Self-harm in children and young people

How to recognise the signs and symptoms of self-harm in young people and the common psychiatric disorders associated with self harm.

Self-harm is a term used when someone intentionally causes injuries to their body, usually as a way of coping with overwhelming emotional distress. In the UK, common forms of self-harm include self-laceration and overdose.

Some young people who self-harm may also have thoughts of suicide. More than half of the young people who commit suicide have had a history of self-harm.

Young people can also self-harm by:

  • Burning (with cigarettes, lighters or matches)
  • Poisoning
  • Pinching, picking skin, or biting
  • Abusing alcohol or drugs
  • Deliberately starving themselves or binge eating
  • Excessive exercise
  • Persistent hair pulling, anywhere on the body
  • Strangulation
  • Excessive rubbing to create friction burns

How common is self-harm?

One in six young people have considered self-harm, and one in 10 young people have self-harmed. Some studies suggest that it is more prevalent in females than males.

Prevalence of self-harm may be under-estimated as figures are based on young people who report and receive treatment for their self-harm. However, many young people do not seek help after they self-harm, and may attempt to conceal it.

What are the signs of self-harm?

It is important to identify signs early and to take steps towards appropriate treatment. Most cases should be referred to secondary care. Possible indicators of self-harm in young people include:

  • Unexplained cuts or bruises, typically on the wrists, forearms, thighs, or chest
  • A young person who keeps themselves fully covered despite warm weather
  • A young person who appears withdrawn and isolates themselves from friends or family
  • Expressions of self-loathing and the desire to hurt and punish themselves
  • A young person who appears low in mood, and lacks interest in activities they once enjoyed
  • A young person who expresses a desire to take their own life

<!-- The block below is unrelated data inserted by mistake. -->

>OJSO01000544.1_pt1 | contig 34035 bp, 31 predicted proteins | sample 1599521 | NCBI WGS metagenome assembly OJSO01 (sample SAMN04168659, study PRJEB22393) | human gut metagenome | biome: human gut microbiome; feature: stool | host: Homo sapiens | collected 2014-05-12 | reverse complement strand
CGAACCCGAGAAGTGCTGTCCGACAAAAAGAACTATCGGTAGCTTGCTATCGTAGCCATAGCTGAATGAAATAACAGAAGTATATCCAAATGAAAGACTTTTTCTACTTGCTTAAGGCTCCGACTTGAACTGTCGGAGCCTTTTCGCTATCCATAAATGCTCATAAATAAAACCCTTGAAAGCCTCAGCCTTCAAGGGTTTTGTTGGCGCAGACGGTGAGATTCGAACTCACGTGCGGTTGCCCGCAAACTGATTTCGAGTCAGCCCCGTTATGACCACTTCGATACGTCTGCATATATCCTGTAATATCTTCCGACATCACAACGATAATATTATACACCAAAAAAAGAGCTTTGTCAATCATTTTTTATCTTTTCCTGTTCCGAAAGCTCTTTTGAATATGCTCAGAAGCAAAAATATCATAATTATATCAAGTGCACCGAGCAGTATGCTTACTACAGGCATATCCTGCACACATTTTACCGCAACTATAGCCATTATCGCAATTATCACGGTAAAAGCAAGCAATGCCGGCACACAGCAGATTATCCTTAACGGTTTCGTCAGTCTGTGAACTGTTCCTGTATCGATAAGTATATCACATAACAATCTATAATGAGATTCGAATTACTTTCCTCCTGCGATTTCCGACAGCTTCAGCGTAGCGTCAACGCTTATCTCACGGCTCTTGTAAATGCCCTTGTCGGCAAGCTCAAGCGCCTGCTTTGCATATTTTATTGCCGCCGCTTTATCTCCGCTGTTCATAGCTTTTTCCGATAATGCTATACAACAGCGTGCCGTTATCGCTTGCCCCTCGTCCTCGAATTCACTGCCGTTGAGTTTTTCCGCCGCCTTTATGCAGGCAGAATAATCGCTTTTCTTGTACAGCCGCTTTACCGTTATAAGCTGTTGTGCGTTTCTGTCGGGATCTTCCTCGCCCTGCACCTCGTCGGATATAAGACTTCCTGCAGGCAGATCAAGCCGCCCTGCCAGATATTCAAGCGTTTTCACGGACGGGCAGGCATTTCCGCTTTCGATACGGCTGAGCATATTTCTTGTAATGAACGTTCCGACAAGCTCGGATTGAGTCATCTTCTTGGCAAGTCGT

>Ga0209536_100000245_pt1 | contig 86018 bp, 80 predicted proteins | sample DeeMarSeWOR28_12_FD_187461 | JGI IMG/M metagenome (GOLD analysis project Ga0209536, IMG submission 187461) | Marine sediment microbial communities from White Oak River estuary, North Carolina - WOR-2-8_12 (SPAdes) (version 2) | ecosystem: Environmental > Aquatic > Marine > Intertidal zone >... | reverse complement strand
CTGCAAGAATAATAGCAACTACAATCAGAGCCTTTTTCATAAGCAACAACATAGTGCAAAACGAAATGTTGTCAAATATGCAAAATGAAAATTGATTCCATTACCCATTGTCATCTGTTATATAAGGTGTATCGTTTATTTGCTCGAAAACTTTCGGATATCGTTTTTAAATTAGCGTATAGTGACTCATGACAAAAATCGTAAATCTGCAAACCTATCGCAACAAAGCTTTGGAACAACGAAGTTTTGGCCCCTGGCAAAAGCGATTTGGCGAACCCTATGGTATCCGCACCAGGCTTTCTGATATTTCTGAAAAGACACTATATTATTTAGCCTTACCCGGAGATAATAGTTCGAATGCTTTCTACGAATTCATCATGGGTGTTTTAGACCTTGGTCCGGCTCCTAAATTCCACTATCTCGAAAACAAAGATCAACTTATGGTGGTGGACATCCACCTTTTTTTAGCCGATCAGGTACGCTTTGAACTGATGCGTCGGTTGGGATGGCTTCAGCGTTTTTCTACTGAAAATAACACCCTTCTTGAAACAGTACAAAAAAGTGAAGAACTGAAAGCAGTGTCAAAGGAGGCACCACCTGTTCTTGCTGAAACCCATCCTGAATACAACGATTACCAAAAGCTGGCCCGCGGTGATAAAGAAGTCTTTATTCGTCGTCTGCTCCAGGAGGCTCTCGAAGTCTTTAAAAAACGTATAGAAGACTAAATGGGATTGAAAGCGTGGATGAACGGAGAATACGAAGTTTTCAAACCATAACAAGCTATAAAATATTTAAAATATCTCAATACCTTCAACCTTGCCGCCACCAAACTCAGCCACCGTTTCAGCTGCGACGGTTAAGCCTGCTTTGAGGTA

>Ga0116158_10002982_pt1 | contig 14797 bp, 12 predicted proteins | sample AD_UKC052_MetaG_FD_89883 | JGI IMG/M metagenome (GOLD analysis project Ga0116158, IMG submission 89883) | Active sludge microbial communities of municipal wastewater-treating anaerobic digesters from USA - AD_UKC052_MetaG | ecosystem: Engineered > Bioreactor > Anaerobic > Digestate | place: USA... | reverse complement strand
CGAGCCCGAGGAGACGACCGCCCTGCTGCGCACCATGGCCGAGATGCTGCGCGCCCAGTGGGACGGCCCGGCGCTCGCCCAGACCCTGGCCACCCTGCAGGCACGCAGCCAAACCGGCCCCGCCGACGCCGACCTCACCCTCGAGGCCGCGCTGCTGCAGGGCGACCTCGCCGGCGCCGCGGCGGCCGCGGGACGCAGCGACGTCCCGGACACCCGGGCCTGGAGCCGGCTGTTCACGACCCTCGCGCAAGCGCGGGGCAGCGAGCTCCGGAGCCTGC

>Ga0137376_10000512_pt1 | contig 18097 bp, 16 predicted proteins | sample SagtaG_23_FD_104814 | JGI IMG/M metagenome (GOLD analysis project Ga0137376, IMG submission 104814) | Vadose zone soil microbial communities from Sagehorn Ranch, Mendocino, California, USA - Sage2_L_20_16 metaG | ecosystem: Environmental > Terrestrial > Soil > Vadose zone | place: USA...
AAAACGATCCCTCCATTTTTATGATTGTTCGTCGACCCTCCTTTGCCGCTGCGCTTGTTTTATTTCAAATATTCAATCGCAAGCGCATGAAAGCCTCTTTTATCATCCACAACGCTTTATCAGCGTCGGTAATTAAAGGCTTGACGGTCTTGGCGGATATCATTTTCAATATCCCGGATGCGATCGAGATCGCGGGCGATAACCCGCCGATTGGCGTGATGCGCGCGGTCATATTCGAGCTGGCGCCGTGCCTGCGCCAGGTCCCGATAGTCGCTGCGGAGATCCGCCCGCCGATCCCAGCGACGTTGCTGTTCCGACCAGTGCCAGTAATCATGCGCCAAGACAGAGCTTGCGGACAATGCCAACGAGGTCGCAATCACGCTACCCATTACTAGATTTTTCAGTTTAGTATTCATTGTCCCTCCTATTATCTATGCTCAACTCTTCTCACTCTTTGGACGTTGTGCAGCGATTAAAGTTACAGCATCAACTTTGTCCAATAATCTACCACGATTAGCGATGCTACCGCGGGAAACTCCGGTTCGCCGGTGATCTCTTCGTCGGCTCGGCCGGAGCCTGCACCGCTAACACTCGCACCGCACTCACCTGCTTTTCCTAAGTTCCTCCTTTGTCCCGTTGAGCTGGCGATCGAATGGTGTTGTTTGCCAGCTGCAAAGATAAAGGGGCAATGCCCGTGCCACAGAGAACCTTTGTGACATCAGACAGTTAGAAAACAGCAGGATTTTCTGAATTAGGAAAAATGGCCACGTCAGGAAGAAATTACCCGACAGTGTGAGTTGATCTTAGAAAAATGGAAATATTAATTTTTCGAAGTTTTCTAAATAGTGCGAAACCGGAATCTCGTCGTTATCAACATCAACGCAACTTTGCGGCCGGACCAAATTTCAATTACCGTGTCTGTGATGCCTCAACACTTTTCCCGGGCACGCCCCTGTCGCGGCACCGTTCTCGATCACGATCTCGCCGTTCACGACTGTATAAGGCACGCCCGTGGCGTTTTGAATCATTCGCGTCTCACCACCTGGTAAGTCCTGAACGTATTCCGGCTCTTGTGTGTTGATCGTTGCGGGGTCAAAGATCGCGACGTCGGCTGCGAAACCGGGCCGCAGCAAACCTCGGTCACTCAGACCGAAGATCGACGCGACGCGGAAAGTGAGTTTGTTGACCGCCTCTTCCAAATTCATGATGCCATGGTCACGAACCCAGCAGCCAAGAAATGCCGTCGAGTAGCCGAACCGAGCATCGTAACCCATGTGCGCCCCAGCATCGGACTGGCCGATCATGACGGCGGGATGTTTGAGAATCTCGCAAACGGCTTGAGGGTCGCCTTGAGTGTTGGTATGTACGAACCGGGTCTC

• Low self-esteem and making statements of hopelessness and worthlessness
  • A young person who consistently blames themselves for problems that have occurred
  • Drugs or alcohol misuse
  • Pulling out eyelashes, eyebrows or hair
  • Unusual weight loss or weight gain, or changes in eating habits. A young person may try to hide this by wearing loose clothing or being secretive about eating

What are the causes?

The causes of self-harm are bio-psychosocial and multifactorial. There is no single factor that causes self-harm. Several factors can contribute to increase the likelihood of self-harm.

  • Family factors: difficulties in parent-child relationships, child and family adversity, maladaptive parenting, and parental divorce can be associated with self-harm.
  • Parental mental health disorders: exposure to self-harm in the family could model to a young person that it is a solution to overwhelming psychological distress.
  • Childhood physical and sexual abuse: there is a strong correlation between sexual and physical abuse and self-harm in young people.
  • Sexual orientation: research suggests that self-harm can be associated with adolescents’ concerns regarding sexual orientation. Estimates of risk for homosexual adolescents range from between two and six times that of heterosexual adolescents.
  • School: bullying is one of the main precipitating factors for young people who self-harm. This has become more common with the increase in bullying via social media.